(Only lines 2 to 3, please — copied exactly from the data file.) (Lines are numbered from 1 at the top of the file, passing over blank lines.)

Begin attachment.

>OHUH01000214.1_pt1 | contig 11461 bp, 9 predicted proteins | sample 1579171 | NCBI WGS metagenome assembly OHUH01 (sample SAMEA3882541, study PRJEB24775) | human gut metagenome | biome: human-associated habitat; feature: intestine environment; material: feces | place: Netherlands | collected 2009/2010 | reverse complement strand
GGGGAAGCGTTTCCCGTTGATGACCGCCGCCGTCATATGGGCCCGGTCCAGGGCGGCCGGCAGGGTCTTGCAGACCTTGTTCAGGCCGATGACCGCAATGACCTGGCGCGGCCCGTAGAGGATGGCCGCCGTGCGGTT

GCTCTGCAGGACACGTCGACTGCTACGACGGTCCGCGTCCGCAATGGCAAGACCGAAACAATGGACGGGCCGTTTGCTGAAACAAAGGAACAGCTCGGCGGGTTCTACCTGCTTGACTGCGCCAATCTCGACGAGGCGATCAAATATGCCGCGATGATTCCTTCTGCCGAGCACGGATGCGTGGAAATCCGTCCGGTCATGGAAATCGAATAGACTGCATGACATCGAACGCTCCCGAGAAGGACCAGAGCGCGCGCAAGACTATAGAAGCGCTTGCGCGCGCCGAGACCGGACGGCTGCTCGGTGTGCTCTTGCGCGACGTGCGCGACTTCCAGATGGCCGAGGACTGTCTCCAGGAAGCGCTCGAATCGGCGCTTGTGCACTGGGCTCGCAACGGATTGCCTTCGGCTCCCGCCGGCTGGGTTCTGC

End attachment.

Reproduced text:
GGGGAAGCGTTTCCCGTTGATGACCGCCGCCGTCATATGGGCCCGGTCCAGGGCGGCCGGCAGGGTCTTGCAGACCTTGTTCAGGCCGATGACCGCAATGACCTGGCGCGGCCCGTAGAGGATGGCCGCCGTGCGGTT

GCTCTGCAGGACACGTCGACTGCTACGACGGTCCGCGTCCGCAATGGCAAGACCGAAACAATGGACGGGCCGTTTGCTGAAACAAAGGAACAGCTCGGCGGGTTCTACCTGCTTGACTGCGCCAATCTCGACGAGGCGATCAAATATGCCGCGATGATTCCTTCTGCCGAGCACGGATGCGTGGAAATCCGTCCGGTCATGGAAATCGAATAGACTGCATGACATCGAACGCTCCCGAGAAGGACCAGAGCGCGCGCAAGACTATAGAAGCGCTTGCGCGCGCCGAGACCGGACGGCTGCTCGGTGTGCTCTTGCGCGACGTGCGCGACTTCCAGATGGCCGAGGACTGTCTCCAGGAAGCGCTCGAATCGGCGCTTGTGCACTGGGCTCGCAACGGATTGCCTTCGGCTCCCGCCGGCTGGGTTCTGC